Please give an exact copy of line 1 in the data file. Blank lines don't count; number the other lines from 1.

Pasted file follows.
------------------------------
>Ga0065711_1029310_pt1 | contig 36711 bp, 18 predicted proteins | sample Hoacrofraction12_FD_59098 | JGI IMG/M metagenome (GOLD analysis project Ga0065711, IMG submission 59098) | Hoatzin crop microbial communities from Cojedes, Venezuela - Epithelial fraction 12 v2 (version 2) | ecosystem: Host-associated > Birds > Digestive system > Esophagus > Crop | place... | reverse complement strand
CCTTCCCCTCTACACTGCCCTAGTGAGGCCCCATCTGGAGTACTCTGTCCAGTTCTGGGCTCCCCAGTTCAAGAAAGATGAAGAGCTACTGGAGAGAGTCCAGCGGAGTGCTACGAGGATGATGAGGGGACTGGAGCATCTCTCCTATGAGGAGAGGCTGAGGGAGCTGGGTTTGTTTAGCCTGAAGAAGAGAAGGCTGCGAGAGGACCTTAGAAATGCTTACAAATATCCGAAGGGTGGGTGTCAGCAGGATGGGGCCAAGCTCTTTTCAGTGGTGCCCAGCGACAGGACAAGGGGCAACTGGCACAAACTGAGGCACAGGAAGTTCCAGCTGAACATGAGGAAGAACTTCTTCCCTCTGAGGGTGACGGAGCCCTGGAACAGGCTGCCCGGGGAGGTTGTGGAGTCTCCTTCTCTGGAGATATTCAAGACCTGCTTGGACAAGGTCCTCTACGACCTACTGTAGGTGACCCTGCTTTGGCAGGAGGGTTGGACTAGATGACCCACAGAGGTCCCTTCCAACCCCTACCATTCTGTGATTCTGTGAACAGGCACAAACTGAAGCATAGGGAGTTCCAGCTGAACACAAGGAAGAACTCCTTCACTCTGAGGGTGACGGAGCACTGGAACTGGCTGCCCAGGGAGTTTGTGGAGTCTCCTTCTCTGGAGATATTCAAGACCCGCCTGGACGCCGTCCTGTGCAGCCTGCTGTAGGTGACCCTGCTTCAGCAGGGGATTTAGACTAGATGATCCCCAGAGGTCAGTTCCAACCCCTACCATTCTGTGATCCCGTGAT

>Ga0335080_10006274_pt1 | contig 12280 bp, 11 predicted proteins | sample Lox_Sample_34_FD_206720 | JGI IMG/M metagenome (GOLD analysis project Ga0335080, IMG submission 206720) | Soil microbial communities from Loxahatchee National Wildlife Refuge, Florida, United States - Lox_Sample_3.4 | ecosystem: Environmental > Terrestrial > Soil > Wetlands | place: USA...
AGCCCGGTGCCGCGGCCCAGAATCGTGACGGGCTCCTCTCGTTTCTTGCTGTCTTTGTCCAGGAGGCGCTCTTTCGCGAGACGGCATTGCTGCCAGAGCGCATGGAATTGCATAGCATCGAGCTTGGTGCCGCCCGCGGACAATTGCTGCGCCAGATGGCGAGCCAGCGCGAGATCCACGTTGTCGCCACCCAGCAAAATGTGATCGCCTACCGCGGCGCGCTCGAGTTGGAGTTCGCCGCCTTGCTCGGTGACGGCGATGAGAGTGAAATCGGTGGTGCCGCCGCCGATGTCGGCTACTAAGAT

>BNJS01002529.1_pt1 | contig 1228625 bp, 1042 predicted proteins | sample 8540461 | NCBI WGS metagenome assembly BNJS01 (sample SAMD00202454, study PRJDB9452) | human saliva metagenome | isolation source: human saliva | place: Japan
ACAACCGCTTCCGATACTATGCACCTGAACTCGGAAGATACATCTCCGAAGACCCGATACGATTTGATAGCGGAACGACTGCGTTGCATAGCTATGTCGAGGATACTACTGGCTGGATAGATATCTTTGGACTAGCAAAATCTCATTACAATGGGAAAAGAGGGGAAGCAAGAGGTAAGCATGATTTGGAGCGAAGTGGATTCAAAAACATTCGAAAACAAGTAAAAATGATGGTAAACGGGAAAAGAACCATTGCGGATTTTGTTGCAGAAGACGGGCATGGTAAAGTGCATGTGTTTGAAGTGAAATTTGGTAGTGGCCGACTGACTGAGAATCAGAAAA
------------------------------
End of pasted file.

>Ga0065711_1029310_pt1 | contig 36711 bp, 18 predicted proteins | sample Hoacrofraction12_FD_59098 | JGI IMG/M metagenome (GOLD analysis project Ga0065711, IMG submission 59098) | Hoatzin crop microbial communities from Cojedes, Venezuela - Epithelial fraction 12 v2 (version 2) | ecosystem: Host-associated > Birds > Digestive system > Esophagus > Crop | place... | reverse complement strand